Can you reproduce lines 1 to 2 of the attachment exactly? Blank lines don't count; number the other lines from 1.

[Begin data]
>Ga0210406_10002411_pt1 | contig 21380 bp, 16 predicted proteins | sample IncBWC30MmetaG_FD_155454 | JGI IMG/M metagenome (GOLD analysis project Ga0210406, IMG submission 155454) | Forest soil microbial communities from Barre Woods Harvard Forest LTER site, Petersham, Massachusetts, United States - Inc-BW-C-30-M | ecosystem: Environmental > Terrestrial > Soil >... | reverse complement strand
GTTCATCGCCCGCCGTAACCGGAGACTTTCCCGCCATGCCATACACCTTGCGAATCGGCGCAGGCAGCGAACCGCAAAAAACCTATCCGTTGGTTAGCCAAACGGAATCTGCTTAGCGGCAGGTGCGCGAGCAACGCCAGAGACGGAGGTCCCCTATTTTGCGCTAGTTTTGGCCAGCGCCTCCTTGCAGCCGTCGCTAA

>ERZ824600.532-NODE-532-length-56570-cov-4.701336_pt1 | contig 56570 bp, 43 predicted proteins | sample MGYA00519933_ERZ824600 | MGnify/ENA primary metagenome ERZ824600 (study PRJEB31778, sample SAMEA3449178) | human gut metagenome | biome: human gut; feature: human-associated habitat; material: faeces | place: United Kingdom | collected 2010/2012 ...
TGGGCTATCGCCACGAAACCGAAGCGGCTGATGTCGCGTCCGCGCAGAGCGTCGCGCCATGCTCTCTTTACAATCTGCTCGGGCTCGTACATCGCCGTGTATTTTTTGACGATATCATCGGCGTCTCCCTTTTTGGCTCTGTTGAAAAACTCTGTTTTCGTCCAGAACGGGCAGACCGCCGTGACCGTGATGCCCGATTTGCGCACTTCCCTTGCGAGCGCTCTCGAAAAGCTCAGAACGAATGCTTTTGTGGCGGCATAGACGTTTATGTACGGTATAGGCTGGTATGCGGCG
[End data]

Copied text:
>Ga0210406_10002411_pt1 | contig 21380 bp, 16 predicted proteins | sample IncBWC30MmetaG_FD_155454 | JGI IMG/M metagenome (GOLD analysis project Ga0210406, IMG submission 155454) | Forest soil microbial communities from Barre Woods Harvard Forest LTER site, Petersham, Massachusetts, United States - Inc-BW-C-30-M | ecosystem: Environmental > Terrestrial > Soil >... | reverse complement strand
GTTCATCGCCCGCCGTAACCGGAGACTTTCCCGCCATGCCATACACCTTGCGAATCGGCGCAGGCAGCGAACCGCAAAAAACCTATCCGTTGGTTAGCCAAACGGAATCTGCTTAGCGGCAGGTGCGCGAGCAACGCCAGAGACGGAGGTCCCCTATTTTGCGCTAGTTTTGGCCAGCGCCTCCTTGCAGCCGTCGCTAA